Voluntary and involuntary memory in Samuel Beckett’s Krapp’s Last Tape

3 Nov

Jadwiga Uchman
University of Lodz

Abstract. Even though Krapp’s Last Tape presents a single character on the stage, it does not seem to adhere to the typical characteristics of a monodrama since, in fact, we become acquainted with three different Krapps. On the one hand, there is the 69-year-old Krapp visible on the stage, celebrating his birthday, and on the other, there are two more Krapps, who are not present physically, but only aurally – the first one existing as a voice on a recording made thirty years ago, and the second mentioned by the voice. These are his alter egos preserved on some tapes from the past. The drama presents the sameness and the change of Krapp over several years. At the same time, it deals with the concepts of voluntary and involuntary memory which are explained by Beckett in his Proust essay. The first kind of memory is dominated by a person’s will to preserve certain things for the future. The remembrances, thus saved, are static and do not change with the passage of time. The tapes indicate what Krapp decided to commemorate in the past. As the play progresses the clash between the past, as he wanted to remember it, and the past as he actually recalls it, becomes evident. The present Krapp does not recall certain things, which were of vital importance to the past Krapp. The dynamic interplay of voluntary and involuntary memory seems to be one of the most intriguing features of the drama.

Keywords: Beckett, Krapp’s Last Tape, voluntary and involuntary memory.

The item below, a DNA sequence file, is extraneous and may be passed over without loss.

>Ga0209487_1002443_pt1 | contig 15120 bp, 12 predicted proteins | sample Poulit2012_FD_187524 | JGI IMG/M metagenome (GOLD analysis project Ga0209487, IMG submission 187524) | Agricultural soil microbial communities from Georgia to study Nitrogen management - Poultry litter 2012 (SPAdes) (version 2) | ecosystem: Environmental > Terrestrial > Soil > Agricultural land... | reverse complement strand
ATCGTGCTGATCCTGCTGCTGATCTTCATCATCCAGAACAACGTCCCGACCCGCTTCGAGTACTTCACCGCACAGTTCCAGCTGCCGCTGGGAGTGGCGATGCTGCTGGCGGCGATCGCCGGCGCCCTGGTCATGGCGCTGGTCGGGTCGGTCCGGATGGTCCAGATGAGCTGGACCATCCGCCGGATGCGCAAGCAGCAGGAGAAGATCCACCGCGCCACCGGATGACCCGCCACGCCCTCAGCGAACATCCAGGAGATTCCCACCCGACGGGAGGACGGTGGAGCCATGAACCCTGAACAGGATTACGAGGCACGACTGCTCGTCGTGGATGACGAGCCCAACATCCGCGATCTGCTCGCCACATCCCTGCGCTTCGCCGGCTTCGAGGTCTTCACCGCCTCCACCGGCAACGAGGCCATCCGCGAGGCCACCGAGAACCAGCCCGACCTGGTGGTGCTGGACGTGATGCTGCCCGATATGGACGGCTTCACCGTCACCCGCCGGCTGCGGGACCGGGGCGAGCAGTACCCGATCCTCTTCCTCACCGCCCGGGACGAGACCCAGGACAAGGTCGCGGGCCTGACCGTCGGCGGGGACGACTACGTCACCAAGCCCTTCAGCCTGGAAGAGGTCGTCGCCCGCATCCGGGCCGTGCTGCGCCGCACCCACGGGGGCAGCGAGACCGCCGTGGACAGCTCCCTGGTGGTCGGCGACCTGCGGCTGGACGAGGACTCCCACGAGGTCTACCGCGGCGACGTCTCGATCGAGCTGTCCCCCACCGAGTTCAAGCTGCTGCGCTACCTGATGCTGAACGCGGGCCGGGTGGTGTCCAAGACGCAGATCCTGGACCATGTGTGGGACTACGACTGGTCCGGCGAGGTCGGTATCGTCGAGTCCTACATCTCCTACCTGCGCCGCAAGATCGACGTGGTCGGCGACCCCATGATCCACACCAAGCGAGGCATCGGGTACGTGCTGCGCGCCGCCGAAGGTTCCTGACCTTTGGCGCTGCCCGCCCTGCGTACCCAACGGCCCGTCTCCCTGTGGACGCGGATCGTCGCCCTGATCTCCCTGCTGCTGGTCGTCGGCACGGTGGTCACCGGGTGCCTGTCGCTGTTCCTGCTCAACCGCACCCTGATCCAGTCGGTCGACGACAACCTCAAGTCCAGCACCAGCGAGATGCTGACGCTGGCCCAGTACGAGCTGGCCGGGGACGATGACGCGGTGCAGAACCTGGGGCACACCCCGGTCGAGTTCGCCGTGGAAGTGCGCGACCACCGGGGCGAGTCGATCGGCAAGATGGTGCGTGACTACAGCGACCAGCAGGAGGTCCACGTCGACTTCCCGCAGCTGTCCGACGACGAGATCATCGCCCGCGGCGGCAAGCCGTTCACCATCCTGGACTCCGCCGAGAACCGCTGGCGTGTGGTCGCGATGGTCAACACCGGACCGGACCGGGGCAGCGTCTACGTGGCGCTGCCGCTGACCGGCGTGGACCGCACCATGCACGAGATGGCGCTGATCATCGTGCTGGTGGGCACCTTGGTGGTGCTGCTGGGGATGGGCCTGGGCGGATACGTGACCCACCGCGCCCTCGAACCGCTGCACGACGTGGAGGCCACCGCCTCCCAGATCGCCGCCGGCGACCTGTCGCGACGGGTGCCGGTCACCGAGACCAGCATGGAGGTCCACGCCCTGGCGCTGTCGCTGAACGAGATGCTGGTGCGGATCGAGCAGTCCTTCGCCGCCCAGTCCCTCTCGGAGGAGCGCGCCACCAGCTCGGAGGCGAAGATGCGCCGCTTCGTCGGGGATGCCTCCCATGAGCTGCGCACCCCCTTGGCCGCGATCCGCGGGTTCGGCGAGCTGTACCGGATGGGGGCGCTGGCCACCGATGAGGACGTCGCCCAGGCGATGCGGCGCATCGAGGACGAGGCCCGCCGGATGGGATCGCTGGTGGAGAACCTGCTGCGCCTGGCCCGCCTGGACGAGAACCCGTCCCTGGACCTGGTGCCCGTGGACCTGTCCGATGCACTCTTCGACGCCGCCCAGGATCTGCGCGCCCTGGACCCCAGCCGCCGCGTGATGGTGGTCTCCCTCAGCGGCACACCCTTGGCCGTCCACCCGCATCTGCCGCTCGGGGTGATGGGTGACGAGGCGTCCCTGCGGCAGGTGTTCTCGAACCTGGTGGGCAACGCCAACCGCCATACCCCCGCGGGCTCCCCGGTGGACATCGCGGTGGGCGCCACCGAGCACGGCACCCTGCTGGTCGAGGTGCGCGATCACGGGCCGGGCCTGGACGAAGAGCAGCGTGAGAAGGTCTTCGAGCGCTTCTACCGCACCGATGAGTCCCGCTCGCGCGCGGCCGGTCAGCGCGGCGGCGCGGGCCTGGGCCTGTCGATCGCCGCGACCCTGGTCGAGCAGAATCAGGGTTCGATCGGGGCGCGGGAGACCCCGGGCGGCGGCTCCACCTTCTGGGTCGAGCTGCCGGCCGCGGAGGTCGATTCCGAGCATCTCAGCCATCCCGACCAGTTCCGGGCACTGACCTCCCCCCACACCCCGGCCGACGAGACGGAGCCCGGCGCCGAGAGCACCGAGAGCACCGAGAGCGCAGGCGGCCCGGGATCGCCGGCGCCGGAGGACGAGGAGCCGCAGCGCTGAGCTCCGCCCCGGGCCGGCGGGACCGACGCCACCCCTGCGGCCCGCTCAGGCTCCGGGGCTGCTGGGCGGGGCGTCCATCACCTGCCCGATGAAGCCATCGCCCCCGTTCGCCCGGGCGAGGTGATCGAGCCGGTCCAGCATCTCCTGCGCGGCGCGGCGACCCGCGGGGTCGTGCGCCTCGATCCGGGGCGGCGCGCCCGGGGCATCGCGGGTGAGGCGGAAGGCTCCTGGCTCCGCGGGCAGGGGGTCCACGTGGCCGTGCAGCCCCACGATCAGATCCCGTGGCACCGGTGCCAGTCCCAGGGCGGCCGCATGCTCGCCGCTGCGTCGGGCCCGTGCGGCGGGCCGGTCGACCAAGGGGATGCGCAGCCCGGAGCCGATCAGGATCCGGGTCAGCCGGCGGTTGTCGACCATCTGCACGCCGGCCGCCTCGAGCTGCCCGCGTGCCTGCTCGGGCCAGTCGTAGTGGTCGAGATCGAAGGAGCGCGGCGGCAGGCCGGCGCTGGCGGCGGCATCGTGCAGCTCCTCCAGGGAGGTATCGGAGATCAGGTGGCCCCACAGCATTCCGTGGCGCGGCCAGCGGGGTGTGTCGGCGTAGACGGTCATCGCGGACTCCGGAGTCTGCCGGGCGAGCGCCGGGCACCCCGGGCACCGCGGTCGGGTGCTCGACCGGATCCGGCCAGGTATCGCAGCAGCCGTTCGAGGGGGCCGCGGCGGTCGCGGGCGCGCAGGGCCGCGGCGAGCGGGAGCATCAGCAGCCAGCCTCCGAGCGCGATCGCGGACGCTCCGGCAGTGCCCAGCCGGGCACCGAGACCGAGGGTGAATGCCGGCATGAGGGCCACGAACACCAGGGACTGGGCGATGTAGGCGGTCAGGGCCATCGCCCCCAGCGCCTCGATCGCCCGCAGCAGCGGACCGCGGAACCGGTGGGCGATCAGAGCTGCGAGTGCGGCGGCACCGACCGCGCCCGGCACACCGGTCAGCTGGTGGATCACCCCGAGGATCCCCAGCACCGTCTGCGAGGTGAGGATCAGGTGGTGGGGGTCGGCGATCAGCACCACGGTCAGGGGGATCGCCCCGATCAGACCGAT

Krapp’s Last Tape (1958), originally entitled Magee Monologue, was written after Samuel Beckett had heard Pat Magee reading fragments of his fiction during a radio broadcast. The play was inspired by “the actor’s distinctive whispering with its evocation of unrelieved weariness” (Cohn, 165). This short drama was later translated by Beckett himself into French, the title being changed to La dernière bande. Similarly, the German version of the play, co-directed by Beckett, was entitled Das letzte Band. The omission of Krapp’s name in the German and French versions is indicative of Beckett’s meticulous attention to detail, and his perfect command of several languages, all of which enabled him to take advantage of the specific quality of a given language to create concrete associations and meanings. The online New Oxford American Dictionary defines “scrap” as “a small piece or amount of something, esp. one that is left over after the greater part has been used”, and thus the protagonist’s name, indicated only in the English version, may bring to mind associations with scrap, which skillfully describes Krapp’s impoverished identity and ongoing deterioration. What the play actually presents are scraps of information about Krapp as he is at present, at the age of sixty-nine, as well as bits and pieces telling us what he was like at the age of thirty-nine and even earlier, the latter being stored on the tapes he recorded in the past.